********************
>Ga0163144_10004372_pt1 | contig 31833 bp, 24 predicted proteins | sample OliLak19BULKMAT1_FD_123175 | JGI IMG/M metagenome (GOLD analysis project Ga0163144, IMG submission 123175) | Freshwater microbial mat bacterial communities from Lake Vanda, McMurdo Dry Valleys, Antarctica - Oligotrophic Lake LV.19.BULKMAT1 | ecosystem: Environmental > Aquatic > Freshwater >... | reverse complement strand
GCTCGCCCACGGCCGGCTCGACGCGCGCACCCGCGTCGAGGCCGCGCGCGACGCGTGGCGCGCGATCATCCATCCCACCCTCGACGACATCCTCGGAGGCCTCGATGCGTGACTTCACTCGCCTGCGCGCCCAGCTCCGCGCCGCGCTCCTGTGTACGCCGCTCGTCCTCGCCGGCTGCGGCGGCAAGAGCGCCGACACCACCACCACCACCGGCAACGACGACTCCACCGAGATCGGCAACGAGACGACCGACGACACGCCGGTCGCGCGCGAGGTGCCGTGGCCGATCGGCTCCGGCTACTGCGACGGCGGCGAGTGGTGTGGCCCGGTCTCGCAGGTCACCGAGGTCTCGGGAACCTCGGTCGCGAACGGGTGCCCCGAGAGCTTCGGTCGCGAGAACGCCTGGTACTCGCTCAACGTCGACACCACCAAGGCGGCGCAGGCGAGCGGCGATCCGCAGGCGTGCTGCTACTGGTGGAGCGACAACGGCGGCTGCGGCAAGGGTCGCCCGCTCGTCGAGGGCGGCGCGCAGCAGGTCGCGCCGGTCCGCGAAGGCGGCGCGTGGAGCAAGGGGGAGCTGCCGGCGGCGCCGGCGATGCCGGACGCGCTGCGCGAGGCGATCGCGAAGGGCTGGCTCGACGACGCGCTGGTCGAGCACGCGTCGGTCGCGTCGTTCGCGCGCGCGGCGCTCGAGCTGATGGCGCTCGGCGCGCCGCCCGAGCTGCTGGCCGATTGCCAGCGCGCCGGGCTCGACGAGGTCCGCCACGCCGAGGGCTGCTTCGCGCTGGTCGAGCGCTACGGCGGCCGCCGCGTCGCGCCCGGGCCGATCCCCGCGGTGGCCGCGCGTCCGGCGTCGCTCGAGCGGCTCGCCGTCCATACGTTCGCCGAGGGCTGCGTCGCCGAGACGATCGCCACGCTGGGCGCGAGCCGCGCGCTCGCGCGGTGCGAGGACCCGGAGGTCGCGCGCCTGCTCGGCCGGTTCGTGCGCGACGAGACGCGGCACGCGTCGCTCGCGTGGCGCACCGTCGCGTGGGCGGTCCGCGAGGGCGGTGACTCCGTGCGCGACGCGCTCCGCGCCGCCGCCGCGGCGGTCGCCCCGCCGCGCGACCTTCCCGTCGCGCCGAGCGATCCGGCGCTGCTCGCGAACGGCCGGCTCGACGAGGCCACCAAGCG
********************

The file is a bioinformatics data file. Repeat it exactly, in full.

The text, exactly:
>Ga0163144_10004372_pt1 | contig 31833 bp, 24 predicted proteins | sample OliLak19BULKMAT1_FD_123175 | JGI IMG/M metagenome (GOLD analysis project Ga0163144, IMG submission 123175) | Freshwater microbial mat bacterial communities from Lake Vanda, McMurdo Dry Valleys, Antarctica - Oligotrophic Lake LV.19.BULKMAT1 | ecosystem: Environmental > Aquatic > Freshwater >... | reverse complement strand
GCTCGCCCACGGCCGGCTCGACGCGCGCACCCGCGTCGAGGCCGCGCGCGACGCGTGGCGCGCGATCATCCATCCCACCCTCGACGACATCCTCGGAGGCCTCGATGCGTGACTTCACTCGCCTGCGCGCCCAGCTCCGCGCCGCGCTCCTGTGTACGCCGCTCGTCCTCGCCGGCTGCGGCGGCAAGAGCGCCGACACCACCACCACCACCGGCAACGACGACTCCACCGAGATCGGCAACGAGACGACCGACGACACGCCGGTCGCGCGCGAGGTGCCGTGGCCGATCGGCTCCGGCTACTGCGACGGCGGCGAGTGGTGTGGCCCGGTCTCGCAGGTCACCGAGGTCTCGGGAACCTCGGTCGCGAACGGGTGCCCCGAGAGCTTCGGTCGCGAGAACGCCTGGTACTCGCTCAACGTCGACACCACCAAGGCGGCGCAGGCGAGCGGCGATCCGCAGGCGTGCTGCTACTGGTGGAGCGACAACGGCGGCTGCGGCAAGGGTCGCCCGCTCGTCGAGGGCGGCGCGCAGCAGGTCGCGCCGGTCCGCGAAGGCGGCGCGTGGAGCAAGGGGGAGCTGCCGGCGGCGCCGGCGATGCCGGACGCGCTGCGCGAGGCGATCGCGAAGGGCTGGCTCGACGACGCGCTGGTCGAGCACGCGTCGGTCGCGTCGTTCGCGCGCGCGGCGCTCGAGCTGATGGCGCTCGGCGCGCCGCCCGAGCTGCTGGCCGATTGCCAGCGCGCCGGGCTCGACGAGGTCCGCCACGCCGAGGGCTGCTTCGCGCTGGTCGAGCGCTACGGCGGCCGCCGCGTCGCGCCCGGGCCGATCCCCGCGGTGGCCGCGCGTCCGGCGTCGCTCGAGCGGCTCGCCGTCCATACGTTCGCCGAGGGCTGCGTCGCCGAGACGATCGCCACGCTGGGCGCGAGCCGCGCGCTCGCGCGGTGCGAGGACCCGGAGGTCGCGCGCCTGCTCGGCCGGTTCGTGCGCGACGAGACGCGGCACGCGTCGCTCGCGTGGCGCACCGTCGCGTGGGCGGTCCGCGAGGGCGGTGACTCCGTGCGCGACGCGCTCCGCGCCGCCGCCGCGGCGGTCGCCCCGCCGCGCGACCTTCCCGTCGCGCCGAGCGATCCGGCGCTGCTCGCGAACGGCCGGCTCGACGAGGCCACCAAGCG